Sunday, September 23, 2012

The Globalization of Trade in Psychoactive Substances

In his book 1493: Uncovering the New World Columbus Created, Charles C. Mann describes the globalization of tobacco. Found in the Western Hemisphere, tobacco was one of the first successful exports from North American and Caribbean colonies to Europe. Smoking releases Nicotine, a mild stimulant, and is addictive. The practice of smoking spread quickly worldwide, as eventually did the the agricultural production of tobacco and the industrial production of cigarettes and other tobacco products.

I got to thinking about the history of globalization of psychoactive drugs through commerce.

I assume that alcoholic drinks, tea and coffee, as well as chocolate all spread worldwide in part because they make you feel good because the alcohol, caffeine and theobromine they contain, relatively mild drugs, make you feel good. Of course, alcohol in a beverage may make it safer to drink, as does boiling water for tea of coffee -- an important consideration before safe, potable water supplies were commonly available. Moreover, alcoholic beverages travel better than fresh foods, as do the dried tea leaves, coffee beans and roasted cacao beans. All of these have become the bases of global industries.

Opium has been used since ancient times; its use is documented in the Sumerian, Assyrian, Egyptian, Indian, Minoan, Greek, Roman, Persian and Arab Empires. However, I think of the British commercializing the production of opium in India to sell into China, or the Dutch commercializing the opium industry in Indonesia. Opium is simply a drug, with no redeeming social value. In both cases, the imperial power used coercive force to protect the commercial sales of opium against prohibition by the governments of the consumers. Of course, with the transformation of opium into heroin the global trade in opiates has been largely criminalized. Still, in some sense the trade in opium, heroin and morphine is a global industry.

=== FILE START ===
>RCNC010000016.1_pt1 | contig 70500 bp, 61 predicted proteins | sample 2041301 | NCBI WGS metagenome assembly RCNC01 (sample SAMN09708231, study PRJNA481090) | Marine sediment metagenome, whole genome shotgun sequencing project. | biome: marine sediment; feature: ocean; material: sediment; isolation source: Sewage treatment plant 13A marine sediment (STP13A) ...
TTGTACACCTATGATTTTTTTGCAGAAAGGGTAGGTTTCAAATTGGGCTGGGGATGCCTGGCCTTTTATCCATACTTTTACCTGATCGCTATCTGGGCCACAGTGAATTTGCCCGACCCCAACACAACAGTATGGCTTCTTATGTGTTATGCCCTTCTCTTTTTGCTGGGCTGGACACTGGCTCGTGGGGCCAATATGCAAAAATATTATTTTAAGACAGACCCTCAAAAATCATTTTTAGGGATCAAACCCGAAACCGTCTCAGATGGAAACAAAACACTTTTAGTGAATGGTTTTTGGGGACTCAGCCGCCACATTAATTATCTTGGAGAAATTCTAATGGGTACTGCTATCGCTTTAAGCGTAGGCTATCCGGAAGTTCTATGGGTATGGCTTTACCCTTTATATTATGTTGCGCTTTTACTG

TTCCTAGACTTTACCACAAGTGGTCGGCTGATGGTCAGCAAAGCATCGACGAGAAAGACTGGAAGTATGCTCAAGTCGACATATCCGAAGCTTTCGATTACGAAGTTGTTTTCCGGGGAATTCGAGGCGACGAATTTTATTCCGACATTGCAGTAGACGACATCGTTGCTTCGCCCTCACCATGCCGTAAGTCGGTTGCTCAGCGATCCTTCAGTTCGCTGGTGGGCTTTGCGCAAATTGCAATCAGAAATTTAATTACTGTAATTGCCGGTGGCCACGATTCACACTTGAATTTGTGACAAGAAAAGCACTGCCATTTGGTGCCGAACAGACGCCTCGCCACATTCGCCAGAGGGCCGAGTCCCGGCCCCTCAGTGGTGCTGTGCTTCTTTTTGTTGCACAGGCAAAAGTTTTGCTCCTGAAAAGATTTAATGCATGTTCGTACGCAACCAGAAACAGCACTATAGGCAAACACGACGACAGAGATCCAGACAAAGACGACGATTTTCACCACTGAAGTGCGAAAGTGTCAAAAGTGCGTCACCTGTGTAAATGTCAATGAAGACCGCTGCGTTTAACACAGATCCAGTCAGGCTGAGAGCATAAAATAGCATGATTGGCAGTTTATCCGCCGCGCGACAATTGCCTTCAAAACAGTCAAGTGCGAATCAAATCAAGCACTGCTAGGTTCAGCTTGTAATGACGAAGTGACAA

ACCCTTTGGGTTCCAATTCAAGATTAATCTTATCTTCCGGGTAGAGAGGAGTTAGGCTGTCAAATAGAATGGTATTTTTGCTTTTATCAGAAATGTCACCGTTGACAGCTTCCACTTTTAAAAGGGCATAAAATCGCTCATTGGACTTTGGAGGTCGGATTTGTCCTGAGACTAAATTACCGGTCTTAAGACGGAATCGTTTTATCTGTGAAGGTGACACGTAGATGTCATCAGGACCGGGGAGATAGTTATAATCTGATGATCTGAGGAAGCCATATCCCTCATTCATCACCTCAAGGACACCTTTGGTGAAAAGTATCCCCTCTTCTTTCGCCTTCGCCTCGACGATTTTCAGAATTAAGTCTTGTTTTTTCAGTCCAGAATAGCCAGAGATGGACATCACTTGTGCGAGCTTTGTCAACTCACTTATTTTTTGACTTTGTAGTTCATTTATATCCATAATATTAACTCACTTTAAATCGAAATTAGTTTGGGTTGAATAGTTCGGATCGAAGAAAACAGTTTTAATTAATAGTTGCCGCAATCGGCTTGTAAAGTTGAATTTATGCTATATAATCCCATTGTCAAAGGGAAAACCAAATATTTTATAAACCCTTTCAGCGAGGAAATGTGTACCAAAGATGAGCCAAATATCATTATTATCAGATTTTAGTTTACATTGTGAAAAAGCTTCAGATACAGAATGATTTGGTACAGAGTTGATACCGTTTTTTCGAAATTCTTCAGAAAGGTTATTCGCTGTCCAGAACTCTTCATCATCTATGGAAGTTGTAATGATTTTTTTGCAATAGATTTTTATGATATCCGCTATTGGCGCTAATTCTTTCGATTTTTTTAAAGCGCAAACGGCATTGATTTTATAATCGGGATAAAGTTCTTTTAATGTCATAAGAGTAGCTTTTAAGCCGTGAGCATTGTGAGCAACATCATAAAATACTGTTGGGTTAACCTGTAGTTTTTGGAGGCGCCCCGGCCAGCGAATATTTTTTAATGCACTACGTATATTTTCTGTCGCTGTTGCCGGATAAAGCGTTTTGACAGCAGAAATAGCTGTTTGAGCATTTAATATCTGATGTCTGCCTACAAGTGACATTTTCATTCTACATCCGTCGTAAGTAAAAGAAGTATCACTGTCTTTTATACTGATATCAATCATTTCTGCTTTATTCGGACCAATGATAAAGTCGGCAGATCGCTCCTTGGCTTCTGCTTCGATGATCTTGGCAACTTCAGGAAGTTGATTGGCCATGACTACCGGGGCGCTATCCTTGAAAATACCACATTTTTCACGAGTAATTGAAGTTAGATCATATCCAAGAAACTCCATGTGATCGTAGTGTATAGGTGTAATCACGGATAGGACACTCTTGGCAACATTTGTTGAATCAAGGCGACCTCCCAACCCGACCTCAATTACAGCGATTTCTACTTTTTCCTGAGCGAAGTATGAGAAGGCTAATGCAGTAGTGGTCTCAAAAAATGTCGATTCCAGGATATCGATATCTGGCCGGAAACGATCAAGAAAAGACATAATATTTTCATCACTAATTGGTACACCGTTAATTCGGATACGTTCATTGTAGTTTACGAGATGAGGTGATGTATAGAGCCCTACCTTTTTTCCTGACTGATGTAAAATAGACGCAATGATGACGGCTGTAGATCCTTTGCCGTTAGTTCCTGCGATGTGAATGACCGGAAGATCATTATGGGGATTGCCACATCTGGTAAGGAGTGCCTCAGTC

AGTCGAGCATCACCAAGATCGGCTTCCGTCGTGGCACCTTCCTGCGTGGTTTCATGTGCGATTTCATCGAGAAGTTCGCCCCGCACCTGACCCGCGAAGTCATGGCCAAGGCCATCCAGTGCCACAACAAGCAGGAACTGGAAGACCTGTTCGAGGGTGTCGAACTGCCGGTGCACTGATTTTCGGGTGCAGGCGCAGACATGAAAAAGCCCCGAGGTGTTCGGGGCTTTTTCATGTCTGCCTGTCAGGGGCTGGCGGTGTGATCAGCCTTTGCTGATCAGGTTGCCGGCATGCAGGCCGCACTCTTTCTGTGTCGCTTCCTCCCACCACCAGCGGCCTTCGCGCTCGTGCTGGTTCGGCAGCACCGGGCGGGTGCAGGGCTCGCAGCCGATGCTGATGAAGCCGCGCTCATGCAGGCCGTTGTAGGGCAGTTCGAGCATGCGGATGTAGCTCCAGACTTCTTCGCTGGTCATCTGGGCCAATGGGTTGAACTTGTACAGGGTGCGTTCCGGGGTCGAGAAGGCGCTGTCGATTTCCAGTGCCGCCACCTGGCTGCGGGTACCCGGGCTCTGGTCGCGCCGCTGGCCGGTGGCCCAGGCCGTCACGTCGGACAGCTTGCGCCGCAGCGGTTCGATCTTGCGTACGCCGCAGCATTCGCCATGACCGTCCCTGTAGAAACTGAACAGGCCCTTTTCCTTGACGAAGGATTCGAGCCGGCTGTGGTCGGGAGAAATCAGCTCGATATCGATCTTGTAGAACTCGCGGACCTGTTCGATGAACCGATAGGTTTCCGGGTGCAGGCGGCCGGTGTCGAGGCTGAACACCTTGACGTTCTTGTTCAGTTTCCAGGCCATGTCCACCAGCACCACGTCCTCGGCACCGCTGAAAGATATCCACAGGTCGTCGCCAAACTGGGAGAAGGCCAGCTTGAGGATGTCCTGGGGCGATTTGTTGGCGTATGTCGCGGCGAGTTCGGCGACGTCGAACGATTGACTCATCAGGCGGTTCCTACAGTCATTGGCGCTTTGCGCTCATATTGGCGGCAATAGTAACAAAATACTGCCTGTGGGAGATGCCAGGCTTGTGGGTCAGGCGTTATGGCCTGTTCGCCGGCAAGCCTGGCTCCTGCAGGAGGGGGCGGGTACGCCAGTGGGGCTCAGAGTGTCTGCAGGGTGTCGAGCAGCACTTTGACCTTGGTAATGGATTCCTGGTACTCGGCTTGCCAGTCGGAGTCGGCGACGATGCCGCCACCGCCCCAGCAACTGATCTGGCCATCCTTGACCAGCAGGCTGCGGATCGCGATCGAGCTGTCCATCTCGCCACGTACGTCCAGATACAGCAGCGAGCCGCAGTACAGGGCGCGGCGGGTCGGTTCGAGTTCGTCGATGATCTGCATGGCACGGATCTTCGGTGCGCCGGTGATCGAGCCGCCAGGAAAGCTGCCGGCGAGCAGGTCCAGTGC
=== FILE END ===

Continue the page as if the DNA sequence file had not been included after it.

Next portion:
Marijuana and Cocaine similarly have become global trade items in criminal industries based on agricultural products that were once products used by small populations of indigenous peoples. More recently, of course, we see globalization of man made drugs.

In all cases there is a lot of money to be made catering to people's willingness to ingest psychotropic chemical substances, even though they have no nutritional nor medicinal benefits and indeed may do great harm. In all cases modern industries have developed to make profits catering to markets, even when doing so requires the enterprises to be criminal. How odd!

Of course, the Virginia planters who began the commercial production of tobacco and the the British merchants who organized the transport to and sale of tobacco in England did not begin to understand the dangers of smoking. One assumes that the people who first started commercial distribution of opium also failed to understand the damage from that trade. It is only later that enterprises run be people who simply didn't care about the damage they did became criminal multinationals.

Previous post mentioning 1493.

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